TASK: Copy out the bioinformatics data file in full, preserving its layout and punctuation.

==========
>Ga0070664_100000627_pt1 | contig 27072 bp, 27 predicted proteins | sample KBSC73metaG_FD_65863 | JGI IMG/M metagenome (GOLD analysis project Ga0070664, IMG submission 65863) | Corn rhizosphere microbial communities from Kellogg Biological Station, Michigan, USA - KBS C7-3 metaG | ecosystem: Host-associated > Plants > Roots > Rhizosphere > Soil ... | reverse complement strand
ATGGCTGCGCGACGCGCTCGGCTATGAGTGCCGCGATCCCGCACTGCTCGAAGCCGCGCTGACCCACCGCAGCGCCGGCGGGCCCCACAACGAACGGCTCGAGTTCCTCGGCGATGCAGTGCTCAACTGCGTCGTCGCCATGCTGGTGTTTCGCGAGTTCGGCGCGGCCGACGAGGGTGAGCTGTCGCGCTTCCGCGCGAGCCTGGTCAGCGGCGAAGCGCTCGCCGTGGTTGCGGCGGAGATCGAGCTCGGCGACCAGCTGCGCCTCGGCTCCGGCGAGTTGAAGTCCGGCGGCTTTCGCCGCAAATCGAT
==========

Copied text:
>Ga0070664_100000627_pt1 | contig 27072 bp, 27 predicted proteins | sample KBSC73metaG_FD_65863 | JGI IMG/M metagenome (GOLD analysis project Ga0070664, IMG submission 65863) | Corn rhizosphere microbial communities from Kellogg Biological Station, Michigan, USA - KBS C7-3 metaG | ecosystem: Host-associated > Plants > Roots > Rhizosphere > Soil ... | reverse complement strand
ATGGCTGCGCGACGCGCTCGGCTATGAGTGCCGCGATCCCGCACTGCTCGAAGCCGCGCTGACCCACCGCAGCGCCGGCGGGCCCCACAACGAACGGCTCGAGTTCCTCGGCGATGCAGTGCTCAACTGCGTCGTCGCCATGCTGGTGTTTCGCGAGTTCGGCGCGGCCGACGAGGGTGAGCTGTCGCGCTTCCGCGCGAGCCTGGTCAGCGGCGAAGCGCTCGCCGTGGTTGCGGCGGAGATCGAGCTCGGCGACCAGCTGCGCCTCGGCTCCGGCGAGTTGAAGTCCGGCGGCTTTCGCCGCAAATCGAT